L. T 2nd Year Drama


Whilst I intended to spend the majority of my time in Cambridge working on my dissertation, and indeed this was the case, Cambridge offered much more than archives and libraries (although these were themselves impressive). 
For me, the highlight was the International Security and Intelligence Conference I was lucky enough to attend. Here, I had the opportunity to listen to, and learn from individuals such as Sir Richard Dearlove (formerly head of MI6) and Patrick Calvar (formerly France’s Directorate General of Internal Security) as well as academics including Queen Mary’s own Professor Peter Hennessy. 
For future applicants, my advice would be to give it a go, as you have nothing to lose! Think hard as to why spending such an extended period of time in Cambridge can benefit your degree programme and beyond, and fingers crossed next year you will be one of the lucky ones selected. 

L.M 2nd Y History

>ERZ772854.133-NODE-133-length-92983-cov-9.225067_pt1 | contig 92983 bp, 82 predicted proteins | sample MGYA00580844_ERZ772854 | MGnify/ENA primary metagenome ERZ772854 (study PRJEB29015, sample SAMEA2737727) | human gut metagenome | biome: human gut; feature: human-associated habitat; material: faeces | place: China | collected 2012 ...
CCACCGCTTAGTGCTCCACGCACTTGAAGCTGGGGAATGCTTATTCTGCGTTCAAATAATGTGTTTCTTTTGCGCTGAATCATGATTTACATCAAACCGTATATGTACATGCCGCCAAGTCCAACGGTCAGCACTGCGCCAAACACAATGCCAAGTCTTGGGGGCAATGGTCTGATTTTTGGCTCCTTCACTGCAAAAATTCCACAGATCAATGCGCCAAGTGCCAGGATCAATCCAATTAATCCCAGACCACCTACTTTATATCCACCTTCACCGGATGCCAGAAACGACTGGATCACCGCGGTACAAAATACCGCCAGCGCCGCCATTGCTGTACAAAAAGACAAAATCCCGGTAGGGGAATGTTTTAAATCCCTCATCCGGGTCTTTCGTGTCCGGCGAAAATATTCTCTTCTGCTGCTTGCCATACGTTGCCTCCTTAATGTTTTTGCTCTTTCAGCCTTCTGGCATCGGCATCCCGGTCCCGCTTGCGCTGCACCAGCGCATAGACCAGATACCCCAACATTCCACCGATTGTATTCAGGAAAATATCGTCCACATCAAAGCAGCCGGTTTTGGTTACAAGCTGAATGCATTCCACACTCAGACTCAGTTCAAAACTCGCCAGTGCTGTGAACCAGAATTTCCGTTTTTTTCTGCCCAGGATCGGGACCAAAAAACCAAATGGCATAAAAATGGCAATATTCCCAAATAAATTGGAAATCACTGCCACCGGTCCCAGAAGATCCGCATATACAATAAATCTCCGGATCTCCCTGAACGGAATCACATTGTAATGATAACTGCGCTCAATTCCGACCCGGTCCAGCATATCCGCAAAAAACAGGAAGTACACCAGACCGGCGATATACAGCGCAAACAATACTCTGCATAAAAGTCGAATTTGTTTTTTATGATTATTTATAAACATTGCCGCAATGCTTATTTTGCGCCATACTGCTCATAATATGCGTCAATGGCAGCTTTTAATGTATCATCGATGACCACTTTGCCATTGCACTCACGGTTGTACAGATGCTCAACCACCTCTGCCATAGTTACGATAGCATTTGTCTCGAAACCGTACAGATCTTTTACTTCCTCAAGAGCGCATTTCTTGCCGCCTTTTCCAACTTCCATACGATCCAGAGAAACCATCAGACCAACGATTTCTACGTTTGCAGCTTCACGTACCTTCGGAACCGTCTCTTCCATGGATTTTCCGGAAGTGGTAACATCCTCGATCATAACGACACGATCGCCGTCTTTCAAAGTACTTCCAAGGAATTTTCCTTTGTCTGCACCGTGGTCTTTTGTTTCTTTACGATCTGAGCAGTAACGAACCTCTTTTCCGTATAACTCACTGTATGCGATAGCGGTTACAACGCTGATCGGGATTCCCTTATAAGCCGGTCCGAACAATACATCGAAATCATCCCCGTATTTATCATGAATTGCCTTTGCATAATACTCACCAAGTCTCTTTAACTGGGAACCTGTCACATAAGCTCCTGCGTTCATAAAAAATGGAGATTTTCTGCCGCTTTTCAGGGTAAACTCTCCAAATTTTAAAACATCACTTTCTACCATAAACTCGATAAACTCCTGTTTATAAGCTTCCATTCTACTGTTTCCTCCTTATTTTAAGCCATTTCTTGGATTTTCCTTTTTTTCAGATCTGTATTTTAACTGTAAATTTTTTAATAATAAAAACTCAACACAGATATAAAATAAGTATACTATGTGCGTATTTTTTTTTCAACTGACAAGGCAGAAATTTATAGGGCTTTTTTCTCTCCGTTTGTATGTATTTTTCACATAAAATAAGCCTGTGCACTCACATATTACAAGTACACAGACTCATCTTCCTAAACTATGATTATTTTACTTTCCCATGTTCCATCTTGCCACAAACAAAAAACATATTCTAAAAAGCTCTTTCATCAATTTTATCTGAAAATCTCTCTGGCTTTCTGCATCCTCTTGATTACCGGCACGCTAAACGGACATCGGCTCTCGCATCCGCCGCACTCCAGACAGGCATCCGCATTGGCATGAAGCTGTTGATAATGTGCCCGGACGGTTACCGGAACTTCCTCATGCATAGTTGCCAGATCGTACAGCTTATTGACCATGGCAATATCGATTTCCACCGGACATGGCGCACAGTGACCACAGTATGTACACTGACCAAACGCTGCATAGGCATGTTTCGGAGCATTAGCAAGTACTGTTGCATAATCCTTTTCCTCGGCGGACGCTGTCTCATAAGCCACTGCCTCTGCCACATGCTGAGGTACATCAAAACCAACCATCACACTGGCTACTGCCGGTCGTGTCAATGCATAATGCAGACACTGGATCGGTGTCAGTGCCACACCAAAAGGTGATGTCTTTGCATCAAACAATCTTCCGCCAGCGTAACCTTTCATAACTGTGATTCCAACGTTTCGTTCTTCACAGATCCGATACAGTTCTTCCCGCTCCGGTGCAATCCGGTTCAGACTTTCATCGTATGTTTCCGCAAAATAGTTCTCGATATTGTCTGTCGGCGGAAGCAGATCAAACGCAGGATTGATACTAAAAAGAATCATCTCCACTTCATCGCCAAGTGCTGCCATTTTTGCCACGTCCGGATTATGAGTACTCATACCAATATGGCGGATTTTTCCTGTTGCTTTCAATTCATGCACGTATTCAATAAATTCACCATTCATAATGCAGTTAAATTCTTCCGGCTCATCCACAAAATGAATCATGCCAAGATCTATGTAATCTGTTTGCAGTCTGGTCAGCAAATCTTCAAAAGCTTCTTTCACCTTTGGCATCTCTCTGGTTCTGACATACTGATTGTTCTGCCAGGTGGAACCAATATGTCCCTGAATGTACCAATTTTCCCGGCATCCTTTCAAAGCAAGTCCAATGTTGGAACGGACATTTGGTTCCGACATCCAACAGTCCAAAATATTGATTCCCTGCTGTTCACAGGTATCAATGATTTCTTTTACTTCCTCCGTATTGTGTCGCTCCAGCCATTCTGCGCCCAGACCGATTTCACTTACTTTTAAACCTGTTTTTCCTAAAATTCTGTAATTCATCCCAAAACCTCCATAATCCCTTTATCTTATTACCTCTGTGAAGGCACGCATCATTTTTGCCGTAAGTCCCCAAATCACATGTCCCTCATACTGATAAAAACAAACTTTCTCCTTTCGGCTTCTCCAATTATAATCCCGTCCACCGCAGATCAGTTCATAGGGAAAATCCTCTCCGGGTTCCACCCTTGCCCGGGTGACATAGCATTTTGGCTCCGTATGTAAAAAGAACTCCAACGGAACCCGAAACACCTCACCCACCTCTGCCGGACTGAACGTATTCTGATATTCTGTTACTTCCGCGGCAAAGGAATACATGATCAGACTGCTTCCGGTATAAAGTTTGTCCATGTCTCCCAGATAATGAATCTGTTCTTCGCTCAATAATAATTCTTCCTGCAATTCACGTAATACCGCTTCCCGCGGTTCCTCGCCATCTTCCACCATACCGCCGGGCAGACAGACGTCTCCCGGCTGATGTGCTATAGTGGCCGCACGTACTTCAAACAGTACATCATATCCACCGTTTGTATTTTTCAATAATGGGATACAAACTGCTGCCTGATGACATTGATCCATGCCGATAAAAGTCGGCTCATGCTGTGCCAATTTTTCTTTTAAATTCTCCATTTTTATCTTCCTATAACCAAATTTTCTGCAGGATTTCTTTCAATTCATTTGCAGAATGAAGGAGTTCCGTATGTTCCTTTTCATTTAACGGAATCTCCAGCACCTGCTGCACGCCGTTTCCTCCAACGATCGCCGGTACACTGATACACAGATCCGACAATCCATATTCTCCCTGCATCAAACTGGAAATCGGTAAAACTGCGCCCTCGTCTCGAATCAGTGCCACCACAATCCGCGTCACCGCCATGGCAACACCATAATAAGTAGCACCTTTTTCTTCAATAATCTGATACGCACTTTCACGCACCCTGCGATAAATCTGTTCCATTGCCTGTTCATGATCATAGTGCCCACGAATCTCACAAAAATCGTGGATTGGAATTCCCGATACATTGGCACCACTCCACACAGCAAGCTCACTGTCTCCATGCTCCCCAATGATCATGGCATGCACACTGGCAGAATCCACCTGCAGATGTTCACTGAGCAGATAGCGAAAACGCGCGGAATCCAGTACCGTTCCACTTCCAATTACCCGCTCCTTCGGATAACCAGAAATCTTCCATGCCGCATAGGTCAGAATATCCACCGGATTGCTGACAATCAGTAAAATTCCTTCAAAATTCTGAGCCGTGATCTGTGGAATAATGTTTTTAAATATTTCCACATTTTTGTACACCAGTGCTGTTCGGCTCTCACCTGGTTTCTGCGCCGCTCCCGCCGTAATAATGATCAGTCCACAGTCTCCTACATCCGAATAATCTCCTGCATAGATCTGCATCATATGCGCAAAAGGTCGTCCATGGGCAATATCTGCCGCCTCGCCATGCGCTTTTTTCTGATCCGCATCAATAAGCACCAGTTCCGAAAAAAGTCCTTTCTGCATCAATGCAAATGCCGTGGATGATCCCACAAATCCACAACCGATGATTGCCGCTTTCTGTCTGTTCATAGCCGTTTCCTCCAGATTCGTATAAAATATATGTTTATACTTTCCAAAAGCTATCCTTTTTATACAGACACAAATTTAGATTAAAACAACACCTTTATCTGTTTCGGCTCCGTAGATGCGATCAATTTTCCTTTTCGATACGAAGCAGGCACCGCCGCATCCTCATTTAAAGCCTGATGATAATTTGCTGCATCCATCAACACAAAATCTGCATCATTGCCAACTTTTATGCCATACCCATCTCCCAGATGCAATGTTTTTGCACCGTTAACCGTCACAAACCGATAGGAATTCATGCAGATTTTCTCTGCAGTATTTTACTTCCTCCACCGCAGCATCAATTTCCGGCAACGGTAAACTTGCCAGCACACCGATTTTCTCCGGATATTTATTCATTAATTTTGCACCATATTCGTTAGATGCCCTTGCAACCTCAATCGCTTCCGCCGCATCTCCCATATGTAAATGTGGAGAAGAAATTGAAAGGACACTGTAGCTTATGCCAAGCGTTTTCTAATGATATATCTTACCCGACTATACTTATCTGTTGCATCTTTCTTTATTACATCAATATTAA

The most enticing aspect of the CLVS scheme is its academically open-ended nature. The scheme, otherwise carefully organized, gives no directions as to how a student should spend their time at Cambridge. Thus, the scheme is a different experience for everyone, taking on a vastly different role in each student’s academic development. In practical terms, it provides students the opportunity to follow a study plan tailored to their personal ambitions. It also offers a first taste of true academic freedom, the first opportunity to pursue knowledge and satisfy one’s intellectual curiosity, free of syllabi and structured paths of learning.


The sense of intellectual satisfaction provided by working on independent research is amplified by the inspiring environment at Cambridge. It is hard not to find oneself absorbed by one’s work when surrounded by buildings that for centuries have hosted some of the brightest minds in academia. I spent my time performing background research for my undergraduate final project, working in the Cambridge University Library, as well as in the King’s College library. Both were environments which strengthened my ambition to continue my future studies at Cambridge, and bolstered my motivation to work towards that goal. Furthermore, the university continues to host prominent academics today, and a few students found a way to leverage this resource by involving themselves in their work. Such connections will undoubtedly be valuable assets in those students’ future careers.